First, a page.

As we all know, the Iranians are not the first to proclaim as their goal the desire to wipe out the Jews.  There is a laundry list of others who have preceded them: the Crusaders, the Cossacks, the Nazis.  And each of them tried their best to accomplish their goal.  So for us Jews, when there are those who threaten to destroy us, we have good cause to take their threats seriously.  How much the more so should Israel take Iran’s threats seriously, taking into consideration that they are born out of our 4,000 year old family feud!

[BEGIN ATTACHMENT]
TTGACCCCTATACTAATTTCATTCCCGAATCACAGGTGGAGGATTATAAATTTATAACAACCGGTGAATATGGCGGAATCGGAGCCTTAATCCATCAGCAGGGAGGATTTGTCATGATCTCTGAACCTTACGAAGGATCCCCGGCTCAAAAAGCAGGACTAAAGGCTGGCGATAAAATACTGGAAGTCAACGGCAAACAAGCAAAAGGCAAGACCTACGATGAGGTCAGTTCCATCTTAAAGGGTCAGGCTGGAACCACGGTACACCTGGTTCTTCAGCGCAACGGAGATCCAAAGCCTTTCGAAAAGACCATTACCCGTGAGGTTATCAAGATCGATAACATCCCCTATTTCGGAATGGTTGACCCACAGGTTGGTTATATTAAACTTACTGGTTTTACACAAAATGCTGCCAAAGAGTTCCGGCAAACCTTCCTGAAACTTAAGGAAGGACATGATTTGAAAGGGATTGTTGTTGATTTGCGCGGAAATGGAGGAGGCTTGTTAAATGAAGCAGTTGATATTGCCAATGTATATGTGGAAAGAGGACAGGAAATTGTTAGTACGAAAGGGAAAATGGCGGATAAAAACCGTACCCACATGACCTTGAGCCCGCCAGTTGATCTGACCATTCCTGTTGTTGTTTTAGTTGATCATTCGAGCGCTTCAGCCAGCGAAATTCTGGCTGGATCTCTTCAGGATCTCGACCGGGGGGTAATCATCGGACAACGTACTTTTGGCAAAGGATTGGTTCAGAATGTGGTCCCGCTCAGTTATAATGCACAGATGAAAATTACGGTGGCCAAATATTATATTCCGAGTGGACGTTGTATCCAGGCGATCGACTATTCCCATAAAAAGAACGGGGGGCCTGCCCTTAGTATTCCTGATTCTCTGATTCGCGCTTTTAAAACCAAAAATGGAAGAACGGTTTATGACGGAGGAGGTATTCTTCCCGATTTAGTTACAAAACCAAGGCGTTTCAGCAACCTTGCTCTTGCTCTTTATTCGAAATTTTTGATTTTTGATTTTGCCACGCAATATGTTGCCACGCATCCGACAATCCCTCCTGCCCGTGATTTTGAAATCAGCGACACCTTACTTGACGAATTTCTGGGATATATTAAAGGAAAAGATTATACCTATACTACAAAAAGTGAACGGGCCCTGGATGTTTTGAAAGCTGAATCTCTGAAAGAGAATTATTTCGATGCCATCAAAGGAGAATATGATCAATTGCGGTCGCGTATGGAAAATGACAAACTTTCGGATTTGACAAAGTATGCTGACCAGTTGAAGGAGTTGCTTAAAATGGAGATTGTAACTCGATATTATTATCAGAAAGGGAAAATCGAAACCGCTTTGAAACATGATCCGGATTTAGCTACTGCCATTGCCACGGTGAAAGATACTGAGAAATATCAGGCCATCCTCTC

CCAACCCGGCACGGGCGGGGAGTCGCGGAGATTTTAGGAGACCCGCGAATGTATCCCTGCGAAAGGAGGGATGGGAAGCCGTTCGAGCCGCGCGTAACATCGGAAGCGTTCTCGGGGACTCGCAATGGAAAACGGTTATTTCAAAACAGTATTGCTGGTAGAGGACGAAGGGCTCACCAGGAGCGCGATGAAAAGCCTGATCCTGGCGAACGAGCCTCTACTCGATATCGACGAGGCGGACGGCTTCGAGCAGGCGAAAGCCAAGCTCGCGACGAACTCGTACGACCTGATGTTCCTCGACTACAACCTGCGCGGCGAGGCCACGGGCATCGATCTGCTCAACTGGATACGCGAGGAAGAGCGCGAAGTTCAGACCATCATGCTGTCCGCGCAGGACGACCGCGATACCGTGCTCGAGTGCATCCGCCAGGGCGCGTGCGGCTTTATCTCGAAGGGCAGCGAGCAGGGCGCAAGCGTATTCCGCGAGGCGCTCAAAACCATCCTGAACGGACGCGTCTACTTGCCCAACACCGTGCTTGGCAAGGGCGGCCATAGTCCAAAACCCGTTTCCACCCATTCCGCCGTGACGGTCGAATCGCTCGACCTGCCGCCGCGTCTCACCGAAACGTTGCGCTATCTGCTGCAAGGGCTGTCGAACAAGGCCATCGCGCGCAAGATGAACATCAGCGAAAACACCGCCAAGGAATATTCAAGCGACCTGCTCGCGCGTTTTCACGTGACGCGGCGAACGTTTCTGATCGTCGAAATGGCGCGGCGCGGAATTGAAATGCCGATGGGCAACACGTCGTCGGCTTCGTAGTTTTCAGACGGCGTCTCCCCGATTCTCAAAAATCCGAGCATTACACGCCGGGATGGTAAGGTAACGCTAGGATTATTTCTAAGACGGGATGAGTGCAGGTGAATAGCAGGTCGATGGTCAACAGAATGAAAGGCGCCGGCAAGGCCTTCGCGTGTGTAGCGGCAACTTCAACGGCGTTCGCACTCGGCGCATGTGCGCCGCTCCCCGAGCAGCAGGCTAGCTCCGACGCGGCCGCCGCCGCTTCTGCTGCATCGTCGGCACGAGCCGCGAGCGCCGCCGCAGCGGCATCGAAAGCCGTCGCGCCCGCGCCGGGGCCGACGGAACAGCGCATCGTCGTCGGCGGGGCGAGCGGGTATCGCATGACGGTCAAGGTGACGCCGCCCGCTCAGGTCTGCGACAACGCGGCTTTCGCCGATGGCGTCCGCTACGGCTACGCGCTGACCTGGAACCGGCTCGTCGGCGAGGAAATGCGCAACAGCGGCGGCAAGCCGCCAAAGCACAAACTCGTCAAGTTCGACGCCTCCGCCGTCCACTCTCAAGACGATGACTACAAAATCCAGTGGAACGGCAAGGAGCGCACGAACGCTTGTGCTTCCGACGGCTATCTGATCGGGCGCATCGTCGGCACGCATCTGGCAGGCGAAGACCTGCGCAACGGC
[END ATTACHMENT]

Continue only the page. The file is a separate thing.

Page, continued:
A few weeks ago, I found myself in Washington, D.C., attending a conference of 120 rabbis from across the spectrum of Jewish religious life, sponsored by AIPAC – the American Israel Public Affairs Committee.  As you can imagine, the main topic for consideration was the immediate tangible threat which Iran poses to the continued existence of the State of Israel.  That day we heard from many speakers, both from the left and from the right – speakers of note such as William Cristol and Dennis Ross, not to mention Israeli Ambassador Michael Oren.  What was remarkable was that despite their varying political orientations, with nuanced differences, they arrived at the same conclusions.  And their bottom line was that unless the Iranian leadership can be convinced to break out of this lockstep mentality of hatred for Israel – unless they can be convinced to break out of the family feud mind set – there will be a war and it will be soon, perhaps even before our November elections.  For no matter what the United States chooses to do, Israel will never and can never permit Iran to take its nuclear development to a point beyond which Israel will no longer be able to take actions to stop them.  The frightening reality is that today in Israel, those who make plans are planning for several scenarios, all of which include the likelihood that no matter which way Israel turns, she will have to endure a significant number of civilian casualties.  For if Israel strikes Iran, Iran will have to conduct a counter-strike.  Yet if Israel doesn’t strike Iran, and Iran is permitted to continue to pursue its nuclear ambitions, the cost in Israeli casualties will be phenomenally higher.  As the cycle of violence continues, both sides may find themselves drawing blood and bleeding as the result of a 4,000 year old family feud.